We’re also now in the process of preparing for Lobby Day, where justice-involved and justice-impacted people will go to the General Assembly to explain and advocate for legislation surrounding the Second Chance Act, which allows people to have their records expunged. 

Returning citizens often face steep challenges in obtaining identification upon release. Why is it often so difficult to secure ID and what impact does it have on these individuals and their families? 

It’s hard for justice-impacted individuals to get ID because there’s a gap in the system. The system locks you up and makes it extremely difficult for you to gather your items — like a birth certificate or other items you need to acquire identification. The system doesn’t prepare you beforehand and there is a lack of coordination on the side of the institution. 

It can be really difficult if you’re someone who doesn’t have family support, you don’t know where your birth certificate is, or maybe you never even had an ID before because you were just dealing with different things. 

It can be extremely difficult when individuals come home after being incarcerated because not only do you have the barrier of having a felony on your record, but if you don’t have ID, you also can’t get a job, you can’t get housing, you can’t get government benefits, and you can’t vote.

In 2023, North Carolina reinstated a new voter ID law. Now voters are asked to show a photo ID to vote. However, if someone doesn’t have one, they can still vote if they complete and sign an ID exception form. 

VoteRiders Works With Justice Reform Groups To Empower Returning Citizens in North Carolina
Black Lives Matter Billboard paid by RREPS and Emancipate North Carolina. Credit: Kerwin Pittman

And it’s a multitude of factors that contribute to the detriment of a family, right? If I’m coming home after being incarcerated and I’ve become the main provider for my family, but I don’t have identification, now I have to work under the table, which ultimately may lead me back into the justice system. So this is why it’s extremely important that returning citizens get their ID right away. 

Luckily, a new Executive Order was recently issued and one of the goals of the Executive Order is to coordinate with the DMV to try to fill the gap, to make it easier for returning citizens to secure ID.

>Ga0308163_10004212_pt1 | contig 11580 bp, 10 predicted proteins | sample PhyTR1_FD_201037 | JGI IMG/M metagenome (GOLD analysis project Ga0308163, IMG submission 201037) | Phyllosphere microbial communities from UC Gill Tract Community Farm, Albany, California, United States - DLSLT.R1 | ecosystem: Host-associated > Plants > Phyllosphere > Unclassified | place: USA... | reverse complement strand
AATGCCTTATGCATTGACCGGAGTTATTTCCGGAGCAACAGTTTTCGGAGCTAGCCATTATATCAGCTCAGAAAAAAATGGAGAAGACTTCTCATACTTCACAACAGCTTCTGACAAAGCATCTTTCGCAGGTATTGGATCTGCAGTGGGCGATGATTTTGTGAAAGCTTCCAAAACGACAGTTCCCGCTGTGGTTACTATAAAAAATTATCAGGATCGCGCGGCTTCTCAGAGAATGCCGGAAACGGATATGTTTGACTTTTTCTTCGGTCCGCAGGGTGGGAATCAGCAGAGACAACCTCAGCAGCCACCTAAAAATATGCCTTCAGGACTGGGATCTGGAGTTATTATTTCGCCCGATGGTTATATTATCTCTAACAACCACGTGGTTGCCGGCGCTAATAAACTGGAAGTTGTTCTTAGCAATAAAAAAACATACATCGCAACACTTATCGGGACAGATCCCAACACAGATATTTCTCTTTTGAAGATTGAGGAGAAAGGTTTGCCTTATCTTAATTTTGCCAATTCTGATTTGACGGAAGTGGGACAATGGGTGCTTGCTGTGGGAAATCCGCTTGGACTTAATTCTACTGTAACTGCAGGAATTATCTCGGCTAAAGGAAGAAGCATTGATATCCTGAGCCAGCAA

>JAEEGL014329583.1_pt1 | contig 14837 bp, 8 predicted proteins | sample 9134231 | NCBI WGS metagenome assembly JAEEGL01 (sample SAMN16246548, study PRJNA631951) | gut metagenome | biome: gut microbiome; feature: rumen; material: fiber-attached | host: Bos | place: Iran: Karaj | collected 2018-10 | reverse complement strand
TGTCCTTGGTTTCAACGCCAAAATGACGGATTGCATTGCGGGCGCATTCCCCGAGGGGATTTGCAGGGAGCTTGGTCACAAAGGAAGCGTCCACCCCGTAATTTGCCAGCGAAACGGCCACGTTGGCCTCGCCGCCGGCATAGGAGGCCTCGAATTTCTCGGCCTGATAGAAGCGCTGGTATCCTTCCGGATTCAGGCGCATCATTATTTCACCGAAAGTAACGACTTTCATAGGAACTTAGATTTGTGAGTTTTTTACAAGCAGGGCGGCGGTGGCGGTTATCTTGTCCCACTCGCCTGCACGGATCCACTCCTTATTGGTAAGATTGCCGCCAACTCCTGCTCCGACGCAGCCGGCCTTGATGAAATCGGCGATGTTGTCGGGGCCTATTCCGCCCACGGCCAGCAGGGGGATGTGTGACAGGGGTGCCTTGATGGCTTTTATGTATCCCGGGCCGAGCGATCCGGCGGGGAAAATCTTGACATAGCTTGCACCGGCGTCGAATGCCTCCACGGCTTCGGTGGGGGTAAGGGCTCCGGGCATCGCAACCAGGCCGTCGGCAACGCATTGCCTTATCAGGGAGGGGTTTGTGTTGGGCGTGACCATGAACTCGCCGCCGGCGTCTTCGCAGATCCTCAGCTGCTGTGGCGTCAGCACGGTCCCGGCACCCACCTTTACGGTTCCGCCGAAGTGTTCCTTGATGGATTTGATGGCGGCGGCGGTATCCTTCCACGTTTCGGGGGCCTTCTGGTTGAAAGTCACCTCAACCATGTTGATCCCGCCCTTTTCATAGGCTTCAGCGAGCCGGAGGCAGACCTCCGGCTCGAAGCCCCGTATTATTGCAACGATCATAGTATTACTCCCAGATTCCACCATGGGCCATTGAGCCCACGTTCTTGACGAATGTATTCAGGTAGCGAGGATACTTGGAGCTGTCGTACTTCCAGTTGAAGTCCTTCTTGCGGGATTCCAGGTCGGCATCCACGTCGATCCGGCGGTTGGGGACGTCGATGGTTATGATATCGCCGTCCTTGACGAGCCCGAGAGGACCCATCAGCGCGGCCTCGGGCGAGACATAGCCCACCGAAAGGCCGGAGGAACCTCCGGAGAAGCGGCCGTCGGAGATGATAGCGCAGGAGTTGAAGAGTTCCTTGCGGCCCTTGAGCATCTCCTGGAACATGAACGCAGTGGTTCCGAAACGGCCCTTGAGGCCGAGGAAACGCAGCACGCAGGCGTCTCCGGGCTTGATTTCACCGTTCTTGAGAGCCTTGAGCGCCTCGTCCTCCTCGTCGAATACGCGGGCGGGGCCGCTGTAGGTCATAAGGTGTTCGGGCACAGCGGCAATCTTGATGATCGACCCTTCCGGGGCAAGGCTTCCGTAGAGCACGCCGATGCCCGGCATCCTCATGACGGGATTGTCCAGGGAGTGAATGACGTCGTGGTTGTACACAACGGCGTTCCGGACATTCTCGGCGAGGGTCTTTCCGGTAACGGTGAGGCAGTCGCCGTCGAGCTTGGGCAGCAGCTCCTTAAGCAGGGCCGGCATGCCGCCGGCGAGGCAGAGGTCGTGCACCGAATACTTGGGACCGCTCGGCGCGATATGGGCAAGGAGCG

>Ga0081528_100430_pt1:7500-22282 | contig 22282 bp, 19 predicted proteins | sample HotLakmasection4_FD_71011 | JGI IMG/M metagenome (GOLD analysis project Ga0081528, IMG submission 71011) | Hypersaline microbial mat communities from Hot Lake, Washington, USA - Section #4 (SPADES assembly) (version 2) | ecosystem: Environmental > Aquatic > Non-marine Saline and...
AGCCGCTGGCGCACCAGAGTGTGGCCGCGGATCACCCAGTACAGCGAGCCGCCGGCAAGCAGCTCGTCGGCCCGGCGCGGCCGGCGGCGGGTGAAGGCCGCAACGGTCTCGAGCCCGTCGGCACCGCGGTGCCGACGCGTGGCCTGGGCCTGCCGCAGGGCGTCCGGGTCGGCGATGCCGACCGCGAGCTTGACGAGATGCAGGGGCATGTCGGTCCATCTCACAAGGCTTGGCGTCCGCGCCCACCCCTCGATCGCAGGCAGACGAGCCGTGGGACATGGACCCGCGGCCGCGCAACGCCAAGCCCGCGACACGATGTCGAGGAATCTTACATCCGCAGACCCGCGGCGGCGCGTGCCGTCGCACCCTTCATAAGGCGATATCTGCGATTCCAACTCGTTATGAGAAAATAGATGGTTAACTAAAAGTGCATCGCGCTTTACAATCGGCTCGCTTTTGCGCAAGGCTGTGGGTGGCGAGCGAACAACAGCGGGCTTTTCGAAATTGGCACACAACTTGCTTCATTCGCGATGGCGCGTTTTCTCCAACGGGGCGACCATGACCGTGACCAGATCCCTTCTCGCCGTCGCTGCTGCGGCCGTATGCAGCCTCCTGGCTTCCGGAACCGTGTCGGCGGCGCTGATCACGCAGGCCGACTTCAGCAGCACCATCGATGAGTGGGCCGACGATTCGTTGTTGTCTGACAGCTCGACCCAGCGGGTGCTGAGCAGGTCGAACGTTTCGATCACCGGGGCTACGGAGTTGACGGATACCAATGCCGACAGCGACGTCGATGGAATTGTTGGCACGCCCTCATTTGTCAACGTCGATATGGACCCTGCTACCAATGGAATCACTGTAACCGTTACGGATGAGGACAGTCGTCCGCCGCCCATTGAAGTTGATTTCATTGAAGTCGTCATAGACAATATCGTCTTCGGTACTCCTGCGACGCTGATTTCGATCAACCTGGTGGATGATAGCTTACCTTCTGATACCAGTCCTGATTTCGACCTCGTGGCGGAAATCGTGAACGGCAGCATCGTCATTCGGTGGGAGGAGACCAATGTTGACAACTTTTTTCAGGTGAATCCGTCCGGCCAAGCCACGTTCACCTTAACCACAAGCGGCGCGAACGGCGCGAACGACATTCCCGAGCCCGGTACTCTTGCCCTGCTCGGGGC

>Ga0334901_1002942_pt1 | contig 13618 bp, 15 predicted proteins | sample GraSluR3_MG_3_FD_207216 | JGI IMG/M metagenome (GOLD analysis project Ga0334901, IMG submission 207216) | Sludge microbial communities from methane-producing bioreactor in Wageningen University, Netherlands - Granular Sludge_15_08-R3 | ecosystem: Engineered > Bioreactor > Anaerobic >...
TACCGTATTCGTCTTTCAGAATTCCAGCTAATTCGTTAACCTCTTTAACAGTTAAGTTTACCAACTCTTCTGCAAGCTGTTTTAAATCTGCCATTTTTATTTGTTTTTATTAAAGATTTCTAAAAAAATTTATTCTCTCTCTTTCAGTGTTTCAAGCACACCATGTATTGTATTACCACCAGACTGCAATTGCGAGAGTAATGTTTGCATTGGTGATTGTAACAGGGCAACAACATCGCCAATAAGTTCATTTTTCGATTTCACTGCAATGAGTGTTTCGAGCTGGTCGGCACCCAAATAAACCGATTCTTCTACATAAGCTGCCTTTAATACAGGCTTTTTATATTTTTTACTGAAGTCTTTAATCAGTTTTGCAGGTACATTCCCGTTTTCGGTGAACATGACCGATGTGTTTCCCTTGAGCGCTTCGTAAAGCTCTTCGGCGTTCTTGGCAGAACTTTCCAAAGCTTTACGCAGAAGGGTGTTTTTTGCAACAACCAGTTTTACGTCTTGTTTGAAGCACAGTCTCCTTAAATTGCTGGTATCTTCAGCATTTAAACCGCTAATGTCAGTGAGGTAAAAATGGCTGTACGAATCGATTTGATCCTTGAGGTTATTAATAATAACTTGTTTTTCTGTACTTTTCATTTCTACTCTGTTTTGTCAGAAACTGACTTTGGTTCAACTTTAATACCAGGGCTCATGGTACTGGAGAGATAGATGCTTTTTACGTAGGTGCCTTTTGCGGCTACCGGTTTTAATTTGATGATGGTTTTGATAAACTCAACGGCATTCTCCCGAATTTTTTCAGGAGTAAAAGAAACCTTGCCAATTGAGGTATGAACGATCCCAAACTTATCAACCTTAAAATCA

Luckily for me, this wasn’t a hurdle that I faced — I had family support — but I saw a lot of other people face this. I was born overseas in Germany, so my family reached out to the U.S. consulate in Germany to secure my birth certificate. But a lot of people don’t have that type of support. Plus, the DMV was rolling out a pilot program at the prison I was at. They came to our facility to help people who were being released within a certain time frame to secure their identification and prepare to take their driver’s license test. So when I came home I was able to just go to the DMV within the first week home, take the driving test, and then I had my license. But the stars don’t align like that for a lot of people. 

When and why did Emancipate North Carolina and RREPS connect with VoteRiders? How are you working together to equip justice-impacted individuals with the ID they need? 

Those returning from the carceral system who join RREPS do not have identification the majority of the time, so it’s hard for them to do a lot. VoteRiders has been an awesome partner in helping individuals secure identification so they can participate in the electoral process and so much more. 

VoteRiders Works With Justice Reform Groups To Empower Returning Citizens in North Carolina
RREPS members. Credit: Kerwin Pittman

I connected with VoteRiders’ National Voter ID Assistance Director, Pam, at North Carolina’s State Reentry Council Collaborative, back in 2019 I think. We were sitting beside each other and I think someone introduced us and the rest is history. VoteRiders has been an awesome partner and Pam has been extremely responsive. 

If there’s something I can do in partnership with VoteRiders, I’m doing it. VoteRiders is gold in my book.

So whenever I’m working with someone who needs ID assistance, I’ll reach out to somebody at VoteRiders — normally that will be Pam — and I’ll explain what their situation is. Then I’ll connect the individual to VoteRiders and VoteRiders will take it from there. Then I stay in touch with VoteRiders so I can stay updated on whether or not they were able to secure their identification. 

For example, VoteRiders helped members of our community, like Sean, get their ID. VoteRiders helped him set up a DMV appointment and even get free transportation to and from the appointment, which I was blown away by. Before all of this Sean couldn’t get a job, he couldn’t apply for housing or food benefits, and he couldn’t vote. 

There’s so much more he can do now that he has his ID, thanks to VoteRiders.